Screencasting as an extension – why is it any different than WebRTC video?

01/09/2014

It’s security.

As I prepare for another workshop that I am giving next week, I decided to refresh another set of my slides – something I do for every workshop.

This time, I took a look at the ones I present on the permissions mechanism built into WebRTC in Chrome. It now looks something like this:

[WebRTC permissions

  • Local files can’t access anything – that’s so you won’t get bit by viruses and scams sent over email as files
  • HTTP requires permission each time to access the camera and the microphone
  • HTTPS requires permission only once – the difference between the two may be security, but it also relates to Google’s current foray at HTTPS Everywhere
  • And screencasting? That is only enabled through a Chrome extension

Why that Chrome extension for screencasting?

Because giving access to the screen is far more dangerous than letting someone see you pick your nose. And it doesn’t light green on your webcam when it does either. Oh – and that same code that enabled screen casting? It also controls what’s on that screen since it is running in the browser.

If you want the gory details, then check out this research paper from Carnegie Mellon University (pdf). The title? All Your Screens are Belong to Us:
Attacks Exploiting the HTML5 Screen Sharing API

How does an extension helps us then? By forcing these to live inside Chrome extensions, Google are becoming the gatekeeper. Extensions for Chrome can only be delivered through the Chrome Web Store. This allows Google to maintain some form of governance, along with the ability to throw away extensions that are considered malware if they see fit. It might not catch everything before it gets into the store, but once found – it gets eradicated.

Consider this another layer of security that WebRTC offers, along with the fact that the code of the extension itself is wide open.

Now ask yourselves – would you prefer downloading and running a collaboration service that has access to anything and everything on your machine at all times coming from a no-name startup (or a company with questionable origins) – or would you rather just use something with far less exposure and the same functionality? One that will even get disabled if it doesn’t play by the rules.

And people still argue with me when I say that WebRTC is the most secure VoIP technology.

Responses

Philipp Hancke says:
September 1, 2014

The talky screensharing extension (and it’s MIT-licensed cousin https://github.com/HenrikJoreteg/getScreenMedia/tree/master/extension-sample) is just 50 lines of javascript (and ten of those shouldn’t be there even) so it is very easy to review that they don’t do anything evil.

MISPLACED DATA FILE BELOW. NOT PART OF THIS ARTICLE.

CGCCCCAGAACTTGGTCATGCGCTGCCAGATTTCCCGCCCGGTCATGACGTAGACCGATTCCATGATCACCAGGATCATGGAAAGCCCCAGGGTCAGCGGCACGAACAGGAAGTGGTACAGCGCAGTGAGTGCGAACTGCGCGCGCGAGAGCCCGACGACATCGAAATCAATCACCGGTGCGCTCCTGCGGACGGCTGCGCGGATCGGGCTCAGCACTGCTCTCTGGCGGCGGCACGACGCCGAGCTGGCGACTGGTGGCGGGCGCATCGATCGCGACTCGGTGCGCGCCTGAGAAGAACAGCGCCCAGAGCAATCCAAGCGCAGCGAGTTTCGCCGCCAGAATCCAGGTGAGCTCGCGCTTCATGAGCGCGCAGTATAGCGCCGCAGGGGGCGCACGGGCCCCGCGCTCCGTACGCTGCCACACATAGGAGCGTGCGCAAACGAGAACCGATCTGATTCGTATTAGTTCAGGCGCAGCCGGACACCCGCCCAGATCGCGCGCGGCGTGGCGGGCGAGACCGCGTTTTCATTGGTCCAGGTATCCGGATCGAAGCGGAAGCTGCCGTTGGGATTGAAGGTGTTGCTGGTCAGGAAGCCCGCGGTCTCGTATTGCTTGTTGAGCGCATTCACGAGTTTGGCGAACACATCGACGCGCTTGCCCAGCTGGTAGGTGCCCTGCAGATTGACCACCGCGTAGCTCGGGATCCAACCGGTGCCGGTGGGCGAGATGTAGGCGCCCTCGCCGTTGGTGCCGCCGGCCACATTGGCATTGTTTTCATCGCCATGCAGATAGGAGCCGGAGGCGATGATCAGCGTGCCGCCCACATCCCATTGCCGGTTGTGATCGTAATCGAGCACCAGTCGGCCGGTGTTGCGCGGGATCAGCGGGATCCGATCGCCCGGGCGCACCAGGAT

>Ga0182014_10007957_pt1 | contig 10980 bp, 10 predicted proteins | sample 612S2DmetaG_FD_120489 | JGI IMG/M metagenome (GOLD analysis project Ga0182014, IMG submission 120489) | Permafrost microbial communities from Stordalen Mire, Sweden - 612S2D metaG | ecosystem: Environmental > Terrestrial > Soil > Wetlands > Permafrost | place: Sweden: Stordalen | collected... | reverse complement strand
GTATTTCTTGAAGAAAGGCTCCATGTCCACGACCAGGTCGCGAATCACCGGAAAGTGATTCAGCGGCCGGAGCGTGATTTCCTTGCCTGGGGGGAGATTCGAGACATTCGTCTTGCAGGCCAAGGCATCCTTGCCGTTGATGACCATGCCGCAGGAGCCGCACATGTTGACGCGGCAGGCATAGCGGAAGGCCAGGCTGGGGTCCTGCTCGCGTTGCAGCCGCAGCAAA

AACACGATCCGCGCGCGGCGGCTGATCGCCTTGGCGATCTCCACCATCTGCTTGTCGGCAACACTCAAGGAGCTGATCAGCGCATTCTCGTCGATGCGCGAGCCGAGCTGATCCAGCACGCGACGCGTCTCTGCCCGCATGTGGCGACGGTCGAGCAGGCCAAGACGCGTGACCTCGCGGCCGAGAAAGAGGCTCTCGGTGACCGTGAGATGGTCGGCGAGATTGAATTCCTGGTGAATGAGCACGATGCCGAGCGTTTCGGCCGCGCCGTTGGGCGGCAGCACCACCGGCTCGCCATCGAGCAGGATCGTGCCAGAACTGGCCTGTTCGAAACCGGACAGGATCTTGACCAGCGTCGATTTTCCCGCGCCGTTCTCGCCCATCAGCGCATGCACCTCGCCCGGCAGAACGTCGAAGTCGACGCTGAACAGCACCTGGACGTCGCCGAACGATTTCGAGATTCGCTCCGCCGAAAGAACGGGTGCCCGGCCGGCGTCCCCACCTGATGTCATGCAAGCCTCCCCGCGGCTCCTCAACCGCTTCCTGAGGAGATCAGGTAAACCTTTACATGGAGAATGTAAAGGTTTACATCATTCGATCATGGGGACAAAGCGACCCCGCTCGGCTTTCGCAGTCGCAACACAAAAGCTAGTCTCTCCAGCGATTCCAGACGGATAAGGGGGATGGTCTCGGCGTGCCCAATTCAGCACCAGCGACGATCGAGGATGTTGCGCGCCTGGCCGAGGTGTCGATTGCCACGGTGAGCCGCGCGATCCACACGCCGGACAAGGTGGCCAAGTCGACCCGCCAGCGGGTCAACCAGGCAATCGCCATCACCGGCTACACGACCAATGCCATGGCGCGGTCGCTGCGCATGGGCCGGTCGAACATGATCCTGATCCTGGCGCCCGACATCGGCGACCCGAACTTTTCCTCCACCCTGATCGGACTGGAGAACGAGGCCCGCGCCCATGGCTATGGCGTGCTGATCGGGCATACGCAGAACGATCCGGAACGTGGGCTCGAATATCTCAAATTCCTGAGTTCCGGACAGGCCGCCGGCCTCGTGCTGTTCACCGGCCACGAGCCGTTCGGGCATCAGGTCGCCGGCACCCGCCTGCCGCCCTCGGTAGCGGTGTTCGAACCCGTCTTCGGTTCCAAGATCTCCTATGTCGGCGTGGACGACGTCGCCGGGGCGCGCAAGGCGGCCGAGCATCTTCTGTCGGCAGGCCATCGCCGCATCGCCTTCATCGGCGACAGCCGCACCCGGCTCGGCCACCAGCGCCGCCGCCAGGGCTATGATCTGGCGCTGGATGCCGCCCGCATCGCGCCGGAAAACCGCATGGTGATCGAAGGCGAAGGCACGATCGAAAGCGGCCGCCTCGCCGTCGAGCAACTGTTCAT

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Dr Alex Gouaillard says:
September 1, 2014

Thanks tsahi for this good post. It touches one of the subject I think is underestimated by many and that I keep mentioning in my talks about Desktop browser’s webRTC plugins: Security.

I think there are a few things that could be added though to touch on this.

1. Chrome’way (extension) has been seen by many as an overkill. First because it requires to install something (however smooth this installation can be made), second because each single website that want to enable webrtc screensharing needs to have it’s own extension, which only differ in the origin URL the extension allows. This swamp the extension store, and the browsers with multiples extensions that basically do the same thing.
For the technically oriented, all streams are handled by a stream broker in chrome, and getusermedia is just a Media Stream Request manager. The extension just enables requests of a certain type to be processed and to return a stream id. That’s it. Tab capture is possible in chrome, but not through that mechanism ( it is possible through the videoCapture API which is used by other components, but does not inherit the DesktopCapturer class from libwebRTC which would make it webRTC compliant, yet).

2. Interestingly, when implementing screensharing in FF33 this month, the firefox team took another approach. Just like they do for plugins, they are prompting for authorization of some origins, and keep them in a user-approved whitelist. It allows to have pre filled sites (mozilla.github.io) without getting to much pushback, while having hangout using screensharing in chrome without the need of extension is perceived as unfair by some. It allows for the one extra security step beyond normal getusermedia, while not needing any additional installation. (see e.g. https://bugzilla.mozilla.org/show_bug.cgi?id=1049087). I think this alternative should be mentioned in your documents.

3. As we are preparing for the screensharing extension of webRTC 1.0 to be discussed at w3c TPAC end of october, we are also implementing screensharing in the temasys plugin, with of course the same level of security, and test against both firefox and chrome. The good news here is that a screensharing spec should be available very soon given all the feedback. How it should be made available to users is still being discussed, and it is not sure that the extension way is the way that is going to be in the spec eventually.
One can watch this github repository for pre-working draft document modifications (https://github.com/fluffy/w3c-screen-share). The umbrella/meta bug for in-progress screensharing implementation in firefox is here: (https://bugzilla.mozilla.org/show_bug.cgi?id=923225)

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    Philipp Hancke says:
    September 2, 2014

    > the firefox team took another approach

    That is a temporary measure. Similar to the chrome://flags approach, but less insecure.

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